Hi everybody! Welcome to episode #63! Today we’re looking into paid social media – is that where we’re headed now? Has the ‘free lunch’ ended? People often ask us about getting ‘free’ traffic, but is this really still available?
What did Andrew and Heather learn this week?
Heather has been bombarded with scam emails! Many of them have been fake Paypal messages, wanting you to ‘click the link to secure your account’. Don’t do it! This takes you to what looks like a legitimate site, but it’s a scam to try and get hold of your login details. Always check that the URL is simply paypal.com – nothing added on to it, no spelling mistakes etc. When in doubt, one tip is to go and log into your Paypal account (in a separate tab) and get hold of Paypal via their contact function.
Andrew has recently been made aware of the Cryptolocker virus. This one is nasty! It gets into your computer and locks down all of your files, then asks for payment to unlock them. Make sure you have solid user names and passwords, and that your anti-virus software is up to date.
The free-lunch was great while it lasted, but with changes made to social platforms (such as Facebook’s heavy emphasis on advertising), businesses are really now needing to pay money to make effective use of them.
There are some powerful advantages though, we feel:
- You are able to target your ads or promoted posts very specifically.
- Ability to target is much more effective than traditional banner advertising.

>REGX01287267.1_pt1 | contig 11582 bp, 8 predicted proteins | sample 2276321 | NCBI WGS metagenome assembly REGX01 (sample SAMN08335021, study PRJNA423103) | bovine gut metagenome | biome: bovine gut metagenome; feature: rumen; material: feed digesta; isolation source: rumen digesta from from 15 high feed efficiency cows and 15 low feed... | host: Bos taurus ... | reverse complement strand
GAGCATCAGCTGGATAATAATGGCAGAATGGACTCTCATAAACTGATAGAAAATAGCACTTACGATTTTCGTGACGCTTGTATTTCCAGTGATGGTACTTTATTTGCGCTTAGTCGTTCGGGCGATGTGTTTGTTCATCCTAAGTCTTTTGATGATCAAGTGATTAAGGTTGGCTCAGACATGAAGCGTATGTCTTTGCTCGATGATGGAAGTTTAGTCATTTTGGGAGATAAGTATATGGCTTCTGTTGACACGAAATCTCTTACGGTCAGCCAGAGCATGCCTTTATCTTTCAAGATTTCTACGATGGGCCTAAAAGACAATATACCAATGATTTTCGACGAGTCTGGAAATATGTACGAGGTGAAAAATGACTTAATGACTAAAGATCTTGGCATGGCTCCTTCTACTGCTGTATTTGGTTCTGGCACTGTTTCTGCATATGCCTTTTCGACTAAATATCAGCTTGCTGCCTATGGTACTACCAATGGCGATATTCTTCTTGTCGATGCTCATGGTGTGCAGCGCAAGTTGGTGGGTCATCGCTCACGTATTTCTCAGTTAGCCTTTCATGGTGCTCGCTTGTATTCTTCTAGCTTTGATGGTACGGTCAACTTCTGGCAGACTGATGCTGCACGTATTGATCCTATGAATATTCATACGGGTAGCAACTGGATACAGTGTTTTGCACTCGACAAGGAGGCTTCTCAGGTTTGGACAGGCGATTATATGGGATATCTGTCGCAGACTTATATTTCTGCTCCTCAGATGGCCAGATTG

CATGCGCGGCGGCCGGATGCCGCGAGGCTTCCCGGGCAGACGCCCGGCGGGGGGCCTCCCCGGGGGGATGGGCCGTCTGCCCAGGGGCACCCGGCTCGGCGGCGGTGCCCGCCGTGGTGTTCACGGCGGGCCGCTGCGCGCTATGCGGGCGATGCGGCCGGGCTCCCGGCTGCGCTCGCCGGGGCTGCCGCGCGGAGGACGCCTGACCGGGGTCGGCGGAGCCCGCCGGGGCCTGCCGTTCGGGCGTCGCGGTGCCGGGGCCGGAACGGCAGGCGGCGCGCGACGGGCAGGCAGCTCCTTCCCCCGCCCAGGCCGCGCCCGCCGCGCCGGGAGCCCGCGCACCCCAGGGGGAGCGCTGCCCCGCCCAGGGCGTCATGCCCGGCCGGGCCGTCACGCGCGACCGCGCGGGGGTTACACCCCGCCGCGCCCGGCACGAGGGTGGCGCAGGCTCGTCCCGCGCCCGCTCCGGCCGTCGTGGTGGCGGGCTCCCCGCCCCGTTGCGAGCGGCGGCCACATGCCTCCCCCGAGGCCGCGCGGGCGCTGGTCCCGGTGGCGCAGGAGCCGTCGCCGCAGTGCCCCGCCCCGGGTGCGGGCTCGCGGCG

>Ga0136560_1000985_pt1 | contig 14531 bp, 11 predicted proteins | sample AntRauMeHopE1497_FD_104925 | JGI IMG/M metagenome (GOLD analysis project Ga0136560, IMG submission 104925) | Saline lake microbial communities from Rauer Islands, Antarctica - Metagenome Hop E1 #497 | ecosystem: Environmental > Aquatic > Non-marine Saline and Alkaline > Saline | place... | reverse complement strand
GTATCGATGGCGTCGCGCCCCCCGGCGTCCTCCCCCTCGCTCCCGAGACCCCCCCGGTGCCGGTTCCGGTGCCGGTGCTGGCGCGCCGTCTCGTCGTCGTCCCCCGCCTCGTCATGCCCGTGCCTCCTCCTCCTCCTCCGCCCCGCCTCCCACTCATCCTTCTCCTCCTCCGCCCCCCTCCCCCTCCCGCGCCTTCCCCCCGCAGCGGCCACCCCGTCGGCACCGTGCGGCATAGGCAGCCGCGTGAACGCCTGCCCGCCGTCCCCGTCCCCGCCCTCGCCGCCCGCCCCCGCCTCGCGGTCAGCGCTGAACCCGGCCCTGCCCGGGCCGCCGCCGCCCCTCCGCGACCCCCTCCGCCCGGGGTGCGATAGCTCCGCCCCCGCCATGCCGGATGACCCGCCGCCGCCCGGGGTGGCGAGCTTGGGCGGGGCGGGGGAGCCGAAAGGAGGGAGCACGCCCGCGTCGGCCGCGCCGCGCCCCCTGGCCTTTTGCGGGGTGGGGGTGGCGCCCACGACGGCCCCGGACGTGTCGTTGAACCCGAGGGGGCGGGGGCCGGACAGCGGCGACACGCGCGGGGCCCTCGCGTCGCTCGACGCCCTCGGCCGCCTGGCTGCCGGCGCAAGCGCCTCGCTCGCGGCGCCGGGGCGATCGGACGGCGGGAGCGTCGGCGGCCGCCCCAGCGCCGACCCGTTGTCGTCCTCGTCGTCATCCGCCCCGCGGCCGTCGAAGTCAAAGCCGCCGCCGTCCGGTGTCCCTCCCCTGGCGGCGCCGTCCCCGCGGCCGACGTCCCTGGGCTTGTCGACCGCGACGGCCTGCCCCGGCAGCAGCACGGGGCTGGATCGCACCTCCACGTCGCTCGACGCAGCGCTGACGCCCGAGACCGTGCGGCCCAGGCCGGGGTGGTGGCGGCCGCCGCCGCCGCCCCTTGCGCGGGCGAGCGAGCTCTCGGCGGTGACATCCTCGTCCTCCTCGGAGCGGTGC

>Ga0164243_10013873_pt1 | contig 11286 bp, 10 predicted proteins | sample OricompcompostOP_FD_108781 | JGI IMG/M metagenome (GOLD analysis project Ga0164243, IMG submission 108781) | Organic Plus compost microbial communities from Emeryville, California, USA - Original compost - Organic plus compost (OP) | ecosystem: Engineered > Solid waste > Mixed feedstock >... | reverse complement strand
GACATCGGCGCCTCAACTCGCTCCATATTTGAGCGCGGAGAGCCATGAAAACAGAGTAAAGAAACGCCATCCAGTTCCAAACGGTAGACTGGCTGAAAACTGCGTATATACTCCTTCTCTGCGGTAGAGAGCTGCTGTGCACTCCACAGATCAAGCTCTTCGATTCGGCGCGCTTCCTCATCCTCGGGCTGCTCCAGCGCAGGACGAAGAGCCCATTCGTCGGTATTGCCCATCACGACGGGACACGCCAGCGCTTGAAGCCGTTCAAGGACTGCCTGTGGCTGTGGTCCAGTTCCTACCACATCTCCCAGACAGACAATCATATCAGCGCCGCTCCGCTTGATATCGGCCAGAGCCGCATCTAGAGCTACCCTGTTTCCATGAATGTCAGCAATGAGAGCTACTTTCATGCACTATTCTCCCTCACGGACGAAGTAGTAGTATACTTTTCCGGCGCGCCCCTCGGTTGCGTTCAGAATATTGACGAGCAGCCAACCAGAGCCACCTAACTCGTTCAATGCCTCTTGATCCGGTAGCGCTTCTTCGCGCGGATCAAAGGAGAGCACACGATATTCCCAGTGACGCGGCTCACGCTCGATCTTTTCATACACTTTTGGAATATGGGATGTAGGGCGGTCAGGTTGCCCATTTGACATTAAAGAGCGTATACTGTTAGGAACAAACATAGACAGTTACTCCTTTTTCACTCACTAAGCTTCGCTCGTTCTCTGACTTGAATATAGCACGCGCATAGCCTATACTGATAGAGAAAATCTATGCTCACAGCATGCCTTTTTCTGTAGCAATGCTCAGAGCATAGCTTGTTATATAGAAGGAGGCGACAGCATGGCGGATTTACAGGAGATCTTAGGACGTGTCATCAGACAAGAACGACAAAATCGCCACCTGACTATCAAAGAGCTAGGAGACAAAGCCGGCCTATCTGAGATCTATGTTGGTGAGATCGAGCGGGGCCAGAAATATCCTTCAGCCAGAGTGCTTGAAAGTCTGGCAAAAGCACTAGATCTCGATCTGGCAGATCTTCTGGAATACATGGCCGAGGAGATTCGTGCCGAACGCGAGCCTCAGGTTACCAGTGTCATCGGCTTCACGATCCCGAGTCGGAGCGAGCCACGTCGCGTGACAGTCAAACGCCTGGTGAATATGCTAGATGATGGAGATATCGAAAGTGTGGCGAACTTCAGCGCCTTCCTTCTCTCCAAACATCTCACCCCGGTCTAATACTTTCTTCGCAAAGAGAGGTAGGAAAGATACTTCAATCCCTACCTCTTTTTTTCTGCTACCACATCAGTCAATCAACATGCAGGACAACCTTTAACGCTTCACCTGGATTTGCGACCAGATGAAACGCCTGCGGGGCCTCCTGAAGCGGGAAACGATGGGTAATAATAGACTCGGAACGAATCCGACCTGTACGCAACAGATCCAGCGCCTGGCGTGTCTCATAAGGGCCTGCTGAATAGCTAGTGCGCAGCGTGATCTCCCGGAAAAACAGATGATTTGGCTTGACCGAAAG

- These are a very fast way to get traffic to your business.
If, as a user, the fact that so much information is available about you disturbs you, the only solutions are to either not be online or to severely restrict what details you do share. All of these things such as interests and demographic information are taken from your profiles online and the types of posts you are tagged in.
Your business could advertise in:
- Pinterest is coming!
Google+ is the only social platform that is not currently directly advertising, but it is Google! Your information will probably be used in other methods…
What you should consider…
- We’re finding that as people know what an ad looks like now, the most effective ones are those which give some valuable piece of micro-content.
- On platforms such as Stumbleupon, ads for post that are considered to be too ‘salesy’ have been turned down. So what you should consider is whether you have included the next step within your blog or content (with subtlety! For example an opt-in within the post).
- If you’re getting started, Facebook is one of the simplest to get going with.
- When placing your ads, think of your targeted audience as a holistic person. Think about where they shop, who they are interested in and what they like. This helps you to drill down on your targeting and reach more of your ideal audience.
- Don’t ‘set and forget’! You need to measure and test what you’re doing – people get ad blindness as they see the same thing all the time. Check them daily to see whether engagement is dropping and tweak parts of your ad or targeting.
- We’ve found that after 3-4 days, you probably really need to change your ad around.